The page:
MSM -- methylsulfonylmethane -- is a popular supplement for which a number of health claims are made. However, rigorous scientific studies of MSM are few and far between.
Now there's a bit more evidence, thanks to a pilot study presented at this week's meeting of the American Association of Naturopathic Physicians in Phoenix.
Study leader Leslie Axelrod, ND, of the Southwest College of Naturopathic Medicine in Tempe, Ariz., has already been prescribing MSM to patients with arthritis. She says she's glad to have evidence to back up her clinical impression.
"MSM is a viable option for the treatment of osteoarthritis," Axelrod tells WebMD. "It is valuable to use it in conjunction with diet, exercise, and other things that are beneficial for arthritis patients. Our study shows that MSM significantly reduces pain and increases physical function in patients with knee osteoarthritis."
Small Study, Modest Benefit for MSM
Axelrod's team enrolled 50 men and women, aged 40 to 76, with mild-to-moderate knee osteoarthritis. After a washout period to make sure there were no lingering effects from other drugs, half the patients took 6 grams per day of MSM for 12 weeks. The other 25 patients got an identical-looking placebo.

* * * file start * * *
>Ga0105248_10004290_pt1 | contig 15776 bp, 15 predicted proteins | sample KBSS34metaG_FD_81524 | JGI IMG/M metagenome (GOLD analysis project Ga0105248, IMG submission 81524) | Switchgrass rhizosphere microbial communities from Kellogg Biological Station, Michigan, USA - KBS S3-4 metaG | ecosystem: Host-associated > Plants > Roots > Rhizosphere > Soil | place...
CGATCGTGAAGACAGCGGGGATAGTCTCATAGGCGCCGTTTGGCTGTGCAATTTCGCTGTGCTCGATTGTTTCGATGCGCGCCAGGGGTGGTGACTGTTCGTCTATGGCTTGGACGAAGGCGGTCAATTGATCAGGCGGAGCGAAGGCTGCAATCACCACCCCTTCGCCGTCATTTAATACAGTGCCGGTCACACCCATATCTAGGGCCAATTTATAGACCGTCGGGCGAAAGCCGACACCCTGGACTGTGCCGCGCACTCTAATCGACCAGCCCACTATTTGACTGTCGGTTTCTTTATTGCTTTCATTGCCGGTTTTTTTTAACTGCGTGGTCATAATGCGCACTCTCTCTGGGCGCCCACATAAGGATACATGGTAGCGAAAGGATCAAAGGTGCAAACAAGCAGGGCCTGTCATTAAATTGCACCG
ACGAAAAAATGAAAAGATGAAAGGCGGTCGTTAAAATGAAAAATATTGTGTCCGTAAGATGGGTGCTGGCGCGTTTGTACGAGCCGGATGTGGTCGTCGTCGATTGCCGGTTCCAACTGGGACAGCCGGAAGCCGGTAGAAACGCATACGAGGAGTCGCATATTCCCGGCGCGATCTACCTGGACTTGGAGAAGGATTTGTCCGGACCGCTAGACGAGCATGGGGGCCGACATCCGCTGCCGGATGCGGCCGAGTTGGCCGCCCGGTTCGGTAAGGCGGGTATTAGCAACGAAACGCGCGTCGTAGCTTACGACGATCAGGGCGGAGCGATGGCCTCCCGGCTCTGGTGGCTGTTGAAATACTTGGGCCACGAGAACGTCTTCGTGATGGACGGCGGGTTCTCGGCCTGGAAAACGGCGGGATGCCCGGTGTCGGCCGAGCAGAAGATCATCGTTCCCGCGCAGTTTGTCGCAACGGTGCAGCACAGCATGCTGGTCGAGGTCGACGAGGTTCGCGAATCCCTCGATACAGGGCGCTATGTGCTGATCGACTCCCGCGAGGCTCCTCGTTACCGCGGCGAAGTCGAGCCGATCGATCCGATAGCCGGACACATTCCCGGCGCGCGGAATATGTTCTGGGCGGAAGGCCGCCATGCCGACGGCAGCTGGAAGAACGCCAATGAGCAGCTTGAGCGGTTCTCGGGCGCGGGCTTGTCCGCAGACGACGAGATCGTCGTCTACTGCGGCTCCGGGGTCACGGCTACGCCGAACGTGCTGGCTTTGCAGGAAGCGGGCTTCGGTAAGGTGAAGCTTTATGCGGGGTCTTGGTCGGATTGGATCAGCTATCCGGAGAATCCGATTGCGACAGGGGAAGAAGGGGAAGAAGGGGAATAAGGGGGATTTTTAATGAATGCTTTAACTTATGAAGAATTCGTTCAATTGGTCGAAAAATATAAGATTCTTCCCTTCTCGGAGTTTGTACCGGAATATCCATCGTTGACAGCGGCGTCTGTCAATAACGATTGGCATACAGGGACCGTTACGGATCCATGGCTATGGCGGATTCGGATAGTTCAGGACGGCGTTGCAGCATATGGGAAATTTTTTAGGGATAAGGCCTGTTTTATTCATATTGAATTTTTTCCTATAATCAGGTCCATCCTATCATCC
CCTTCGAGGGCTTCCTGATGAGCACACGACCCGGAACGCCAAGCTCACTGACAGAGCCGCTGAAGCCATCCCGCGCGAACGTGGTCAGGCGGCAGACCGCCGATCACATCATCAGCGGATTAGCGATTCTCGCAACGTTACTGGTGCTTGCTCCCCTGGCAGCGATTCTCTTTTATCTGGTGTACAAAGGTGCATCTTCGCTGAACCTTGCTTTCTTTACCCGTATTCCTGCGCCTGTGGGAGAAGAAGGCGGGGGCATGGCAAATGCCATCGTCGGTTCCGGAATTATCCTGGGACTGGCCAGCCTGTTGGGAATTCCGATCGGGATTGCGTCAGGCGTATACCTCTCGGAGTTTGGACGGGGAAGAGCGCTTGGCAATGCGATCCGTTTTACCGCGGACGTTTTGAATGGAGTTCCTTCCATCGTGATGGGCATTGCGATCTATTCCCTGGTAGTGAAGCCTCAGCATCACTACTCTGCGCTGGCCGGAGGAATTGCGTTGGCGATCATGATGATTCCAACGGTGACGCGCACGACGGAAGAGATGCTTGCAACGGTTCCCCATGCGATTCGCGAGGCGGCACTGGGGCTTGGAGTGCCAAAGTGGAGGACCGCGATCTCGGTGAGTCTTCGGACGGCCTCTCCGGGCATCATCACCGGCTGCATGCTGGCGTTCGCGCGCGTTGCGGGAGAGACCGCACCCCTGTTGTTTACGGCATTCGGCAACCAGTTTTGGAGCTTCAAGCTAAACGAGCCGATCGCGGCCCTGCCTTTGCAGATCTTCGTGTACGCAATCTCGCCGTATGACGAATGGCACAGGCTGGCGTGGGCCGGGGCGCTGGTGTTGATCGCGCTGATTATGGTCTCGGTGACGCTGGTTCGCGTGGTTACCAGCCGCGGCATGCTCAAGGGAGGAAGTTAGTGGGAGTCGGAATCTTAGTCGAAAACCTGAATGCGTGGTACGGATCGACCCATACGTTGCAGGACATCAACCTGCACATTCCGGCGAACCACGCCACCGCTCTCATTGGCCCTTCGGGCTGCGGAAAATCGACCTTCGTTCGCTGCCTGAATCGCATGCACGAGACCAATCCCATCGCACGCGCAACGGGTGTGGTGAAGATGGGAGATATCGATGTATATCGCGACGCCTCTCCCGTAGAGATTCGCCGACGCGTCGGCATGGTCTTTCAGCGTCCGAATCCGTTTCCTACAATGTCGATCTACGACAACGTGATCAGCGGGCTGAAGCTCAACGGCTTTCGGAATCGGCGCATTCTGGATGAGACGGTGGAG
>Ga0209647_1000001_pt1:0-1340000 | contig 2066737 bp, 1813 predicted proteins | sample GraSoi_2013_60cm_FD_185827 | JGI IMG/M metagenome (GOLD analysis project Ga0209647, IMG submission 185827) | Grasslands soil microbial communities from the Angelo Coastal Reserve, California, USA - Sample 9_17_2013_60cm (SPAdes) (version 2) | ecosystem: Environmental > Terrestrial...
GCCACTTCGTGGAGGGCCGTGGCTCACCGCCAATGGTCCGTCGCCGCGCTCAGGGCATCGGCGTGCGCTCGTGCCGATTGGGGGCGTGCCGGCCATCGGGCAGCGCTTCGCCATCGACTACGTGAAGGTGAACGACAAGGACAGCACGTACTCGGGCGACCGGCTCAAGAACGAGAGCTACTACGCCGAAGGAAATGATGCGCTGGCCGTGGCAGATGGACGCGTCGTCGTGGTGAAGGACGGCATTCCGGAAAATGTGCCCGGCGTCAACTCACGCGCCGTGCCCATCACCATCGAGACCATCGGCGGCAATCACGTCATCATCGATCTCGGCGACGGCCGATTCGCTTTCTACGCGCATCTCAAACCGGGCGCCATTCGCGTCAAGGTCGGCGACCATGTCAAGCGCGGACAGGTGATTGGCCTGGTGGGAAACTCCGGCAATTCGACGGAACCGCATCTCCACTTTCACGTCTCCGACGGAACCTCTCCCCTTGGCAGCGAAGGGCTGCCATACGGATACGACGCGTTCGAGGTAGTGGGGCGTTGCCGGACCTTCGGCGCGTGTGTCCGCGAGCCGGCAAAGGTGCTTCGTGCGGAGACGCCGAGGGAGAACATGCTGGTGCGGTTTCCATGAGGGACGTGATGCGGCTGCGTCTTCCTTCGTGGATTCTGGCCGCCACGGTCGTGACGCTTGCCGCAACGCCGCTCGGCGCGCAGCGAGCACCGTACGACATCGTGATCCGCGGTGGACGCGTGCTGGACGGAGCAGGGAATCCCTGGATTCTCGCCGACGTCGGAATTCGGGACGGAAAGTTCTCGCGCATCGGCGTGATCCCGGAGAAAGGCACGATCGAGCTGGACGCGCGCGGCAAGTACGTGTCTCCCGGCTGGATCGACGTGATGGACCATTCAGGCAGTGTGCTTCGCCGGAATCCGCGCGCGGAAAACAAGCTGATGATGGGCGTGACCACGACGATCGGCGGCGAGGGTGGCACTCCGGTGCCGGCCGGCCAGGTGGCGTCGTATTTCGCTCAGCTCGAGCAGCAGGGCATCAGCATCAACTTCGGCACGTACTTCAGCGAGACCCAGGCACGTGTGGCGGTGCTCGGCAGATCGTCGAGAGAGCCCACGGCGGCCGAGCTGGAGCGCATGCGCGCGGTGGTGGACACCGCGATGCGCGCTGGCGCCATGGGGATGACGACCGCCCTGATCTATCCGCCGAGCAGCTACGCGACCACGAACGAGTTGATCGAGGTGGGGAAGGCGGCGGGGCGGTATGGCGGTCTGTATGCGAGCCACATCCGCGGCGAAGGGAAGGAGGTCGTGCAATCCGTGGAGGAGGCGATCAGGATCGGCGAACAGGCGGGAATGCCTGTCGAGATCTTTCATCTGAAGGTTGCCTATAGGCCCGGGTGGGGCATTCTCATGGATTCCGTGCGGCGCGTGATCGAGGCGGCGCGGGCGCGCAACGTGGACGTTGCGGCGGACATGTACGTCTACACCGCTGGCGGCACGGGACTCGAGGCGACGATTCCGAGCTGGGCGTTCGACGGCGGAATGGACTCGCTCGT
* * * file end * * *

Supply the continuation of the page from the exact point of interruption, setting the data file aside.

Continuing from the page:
Axelrod notes that 6 grams per day is a lot of MSM -- twice the dose she usually recommends.
The study results:
- 21 patients in the MSM group and 19 patients in the placebo group completed the study.
- Patients who got MSM reported 12% less pain and 14% more knee function than those who got the placebo.
- Improvements in knee stiffness and overall symptoms favored the MSM group but were not significant.
"These findings suggest MSM may be considered for short-term use in osteoarthritis," Axelrod and colleagues write in their research abstract. "The clinical effects compared to placebo were, however, modest."
Arthritis Foundation Reacts
The Arthritis Foundation says it's unlikely this small study will change its 1999 statement on MSM. "At this time, MSM is classified by the Arthritis Foundation as an unproven remedy," the statement reads.
But Stephen Lindsey, MD, chief of rheumatology at the Ochsner Clinic Foundation Baton Rouge, says MSM is safe enough for patients to give it a try.
"I feel pretty good that MSM does no harm, but it is a pretty modest agent," Lindsey tells WebMD. "You will see an occasional person get good results. I would use it with glucosamine and chondroitin for patients wanting to try a supplement."
Lindsey agrees with the Arthritis Foundation that any arthritis patient using any supplement -- including MSM -- should tell their doctor what they are taking.